Since 2016, the conservative intellectual movement has seen a resurgence of interest in political philosophy. Foundational questions about the nature of liberty, the limits of markets, and the purpose of government are publicly debated with new interest and fervor. You might expect a conservative professor of political philosophy to find all this exciting. Instead I have mainly found myself worrying about these debates and the effect they could have on participants and spectators alike.
It would of course be terrible if the only way to study political philosophy were through semester-long seminars, supervised and graded by us professors, on the greatest texts of the Western tradition. Everyone I know in my academic field has a special admiration for those who share our intellectual interests while preferring to avoid the confines of the ivory tower. But we do still have our professional pride, and it is not entirely misplaced. We custodians of old books are supposed (at least) to be peddling one commodity that journalists and autodidacts sometimes run short on: intellectual humility.
For we have already read their arguments and insights about the nature of politics. In fact, we have already read clearer and better versions of them. And we have usually then watched those clearer and better versions devastatingly refuted by the greatest minds in Western history. No one has ever topped Aristotle’s rejoinder to social-contract theory, Plato’s critiques of relativism, Cicero’s demolition of Stoic moralism, Augustine’s evisceration of “civil religion,” Locke’s defenestration of the divine right of kings, or Socrates’ rebuttal to a young man who had tried to defend the institution of “friends with benefits.”
If anyone manages in our lifetime to improve on the long-running conversation among these and other great Western thinkers, it will probably not be in a 2,000-word op-ed. Hard questions require long arguments and slow thinking. When your readers have ten minutes to absorb an argument that it took Hobbes ten years to compose, you will unavoidably end up pretending that your conclusions are more obvious than in fact they are. From there it becomes natural to conclude that anyone who does not share your conclusions must be stupid or immoral or both. Before long you will be treating your opponents with a contempt that makes Locke’s treatment of Sir Robert Filmer look like a model of intellectual charity. It is no accident that our recent philosophical discussions on the right have seen substantive debate rapidly degenerate into self-righteous accusations of socialism, libertinism, proto-fascism, blind ideology, smug amoralism, dogmatism, unpatriotism, Luddism, hypocrisy, cowardice, and tyranny.
Social media then of course make these debates a hundred times worse, as they do to everything they touch. If you thought 2,000-word political philosophy was bad, try 280-character political philosophy.
Even in the absence of Twitter, though, all these problems would be to some extent unavoidable. Because questions of political philosophy are intrinsically interesting, they attract perennial interest among thoughtful people. And if young people are to come to share that interest, they will need well-informed pundits who can show, however crudely, that the answers to these questions really do bear on the concrete challenges we face in politics and human life today. Probably everyone who has spent any time thinking about political philosophy was originally drawn to it by some contemporary “hook.” We should remain grateful for that.
My main worry is simply that talented pundits or public intellectuals should not be writing solely, or even primarily, for an audience of the young and young at heart. Whatever each of us may think about the nature and purpose of government, we can all agree that anyone still undecided about the nature and purpose of government — anyone who risks a major change in views after reading a 2,000-word or even a 5,000-word article on political philosophy — has no business shaping our public policy. And we still need well-informed people to shape our public policy. It is these active citizens and policymakers who should be the primary audience of those who write on politics for a living.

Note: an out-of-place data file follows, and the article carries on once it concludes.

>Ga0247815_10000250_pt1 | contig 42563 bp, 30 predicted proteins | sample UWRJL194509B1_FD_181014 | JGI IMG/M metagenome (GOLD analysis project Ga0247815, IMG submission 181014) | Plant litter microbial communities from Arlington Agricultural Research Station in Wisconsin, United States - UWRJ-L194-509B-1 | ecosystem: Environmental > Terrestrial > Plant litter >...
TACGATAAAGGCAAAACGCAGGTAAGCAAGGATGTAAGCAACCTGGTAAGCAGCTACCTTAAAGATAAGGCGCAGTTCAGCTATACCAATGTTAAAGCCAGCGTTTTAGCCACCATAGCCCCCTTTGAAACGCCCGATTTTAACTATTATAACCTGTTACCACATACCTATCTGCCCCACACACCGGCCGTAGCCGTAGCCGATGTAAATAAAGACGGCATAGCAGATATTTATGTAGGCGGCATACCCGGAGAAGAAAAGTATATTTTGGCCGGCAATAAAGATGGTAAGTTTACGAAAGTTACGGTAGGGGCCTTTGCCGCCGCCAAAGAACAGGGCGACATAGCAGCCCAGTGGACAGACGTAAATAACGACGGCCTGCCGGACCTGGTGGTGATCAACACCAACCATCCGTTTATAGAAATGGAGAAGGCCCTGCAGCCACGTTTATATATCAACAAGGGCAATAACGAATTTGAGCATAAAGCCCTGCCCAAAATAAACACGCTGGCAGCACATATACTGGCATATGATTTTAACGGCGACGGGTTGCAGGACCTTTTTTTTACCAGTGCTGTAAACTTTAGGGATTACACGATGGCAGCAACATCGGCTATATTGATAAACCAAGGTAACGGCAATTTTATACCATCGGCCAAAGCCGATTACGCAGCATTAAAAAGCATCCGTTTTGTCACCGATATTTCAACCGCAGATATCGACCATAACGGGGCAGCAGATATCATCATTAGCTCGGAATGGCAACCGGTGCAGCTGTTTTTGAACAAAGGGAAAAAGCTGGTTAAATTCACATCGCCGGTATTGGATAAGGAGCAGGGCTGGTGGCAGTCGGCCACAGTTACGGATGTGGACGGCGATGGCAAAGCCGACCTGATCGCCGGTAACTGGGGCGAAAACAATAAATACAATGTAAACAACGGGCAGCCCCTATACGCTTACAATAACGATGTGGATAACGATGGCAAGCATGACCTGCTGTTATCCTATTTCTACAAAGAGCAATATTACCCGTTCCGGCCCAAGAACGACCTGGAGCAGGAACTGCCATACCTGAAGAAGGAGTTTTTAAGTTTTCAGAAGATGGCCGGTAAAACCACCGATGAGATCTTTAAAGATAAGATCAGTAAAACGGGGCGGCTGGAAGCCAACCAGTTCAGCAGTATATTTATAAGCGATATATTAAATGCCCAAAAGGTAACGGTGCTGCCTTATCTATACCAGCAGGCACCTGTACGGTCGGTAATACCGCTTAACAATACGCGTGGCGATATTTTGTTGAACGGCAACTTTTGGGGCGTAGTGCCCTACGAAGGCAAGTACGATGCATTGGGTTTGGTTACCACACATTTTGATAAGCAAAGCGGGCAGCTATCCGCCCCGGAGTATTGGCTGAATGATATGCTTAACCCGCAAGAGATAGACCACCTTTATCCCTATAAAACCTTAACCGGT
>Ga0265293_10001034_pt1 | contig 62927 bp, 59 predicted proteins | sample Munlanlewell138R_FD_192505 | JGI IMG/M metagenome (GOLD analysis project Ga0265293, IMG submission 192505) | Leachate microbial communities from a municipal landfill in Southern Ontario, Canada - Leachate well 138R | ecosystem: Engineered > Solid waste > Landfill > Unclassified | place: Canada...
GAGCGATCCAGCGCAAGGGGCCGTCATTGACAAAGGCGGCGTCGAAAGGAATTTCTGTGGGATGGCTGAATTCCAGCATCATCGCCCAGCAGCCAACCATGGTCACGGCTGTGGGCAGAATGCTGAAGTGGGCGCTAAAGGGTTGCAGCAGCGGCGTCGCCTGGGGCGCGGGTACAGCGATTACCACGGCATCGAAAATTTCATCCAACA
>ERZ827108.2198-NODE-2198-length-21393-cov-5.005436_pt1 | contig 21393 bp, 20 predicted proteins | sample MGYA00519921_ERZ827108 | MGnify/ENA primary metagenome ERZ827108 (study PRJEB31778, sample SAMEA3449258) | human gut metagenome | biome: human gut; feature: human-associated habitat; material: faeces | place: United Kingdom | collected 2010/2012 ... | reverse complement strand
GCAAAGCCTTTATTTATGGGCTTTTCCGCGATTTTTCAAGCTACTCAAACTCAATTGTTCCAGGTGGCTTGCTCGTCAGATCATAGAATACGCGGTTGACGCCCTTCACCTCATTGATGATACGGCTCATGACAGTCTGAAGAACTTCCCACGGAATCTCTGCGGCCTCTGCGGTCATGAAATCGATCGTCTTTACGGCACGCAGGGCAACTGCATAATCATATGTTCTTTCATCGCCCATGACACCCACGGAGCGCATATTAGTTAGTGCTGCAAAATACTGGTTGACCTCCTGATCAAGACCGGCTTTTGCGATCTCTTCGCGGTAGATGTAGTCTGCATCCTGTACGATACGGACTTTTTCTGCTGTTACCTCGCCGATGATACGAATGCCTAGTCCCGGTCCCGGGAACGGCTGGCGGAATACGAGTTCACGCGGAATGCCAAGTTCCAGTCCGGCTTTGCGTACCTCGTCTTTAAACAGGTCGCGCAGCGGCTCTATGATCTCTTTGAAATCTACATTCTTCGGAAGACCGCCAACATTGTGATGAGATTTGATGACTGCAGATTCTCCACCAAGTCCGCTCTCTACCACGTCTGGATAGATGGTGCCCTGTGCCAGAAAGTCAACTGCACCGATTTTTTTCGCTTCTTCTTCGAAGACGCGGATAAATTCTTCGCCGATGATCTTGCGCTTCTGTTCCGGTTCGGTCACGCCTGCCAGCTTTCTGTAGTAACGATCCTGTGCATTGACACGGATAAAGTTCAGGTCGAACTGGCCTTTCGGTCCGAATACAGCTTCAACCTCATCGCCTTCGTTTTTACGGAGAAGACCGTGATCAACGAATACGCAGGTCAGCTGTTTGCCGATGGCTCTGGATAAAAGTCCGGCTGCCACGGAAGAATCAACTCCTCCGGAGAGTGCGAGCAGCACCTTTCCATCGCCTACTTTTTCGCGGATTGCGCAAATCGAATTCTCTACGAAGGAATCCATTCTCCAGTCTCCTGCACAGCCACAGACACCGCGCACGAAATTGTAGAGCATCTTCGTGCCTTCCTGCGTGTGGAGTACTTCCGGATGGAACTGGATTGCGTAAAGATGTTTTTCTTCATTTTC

There is a time and a place to be young. The oldest professors even say that, when one works with the young and truly engages their concerns, one is granted the delightful experience of becoming in a way young again. Every parent has some version of that experience. But as every parent also knows, there is a time and a place to take on the tasks of a grownup, no matter how unprepared for them one may feel. Those tasks surely include public-policy decisions and anything directly related to them.
I therefore do not mean to criticize anyone who feels called to write yet another article or book attacking or defending, in the abstract, some set of propositions about the virtues of free markets or the contours of the common good. Everyone should labor at his vocation. But those who take up that particular vocation should do so in awareness of the tradeoffs it involves, and of the division of labor to which it belongs. The entire genre of big-ideas-only journalism is a long-term investment in the future of the conservative movement. It promises to bear fruit (at best) ten to 50 years from now, in the careers of the young conservatives whom it awakens and provokes to further thought and study. It does virtually no good for us in the next decade.
And the next decade offers no shortage of serious policy challenges. To the extent that our most talented thinkers and writers spend their time and energy dredging up the deep questions of philosophic principle that divide the conservative coalition, they will be distracted from tackling those policy challenges and may alienate other thinkers who could help them do so. If they wish to content themselves with the longer-range satisfactions granted to us professional formers of young souls, we can hardly begrudge them. But I cannot escape the impression that every single participant in these recent conservative debates (always excepting my fellow academics) is trying to have a more immediate effect on the direction of our country. If so, I would respectfully propose that they spend less time doing free advertising for our graduate seminars and more time solving today’s problems.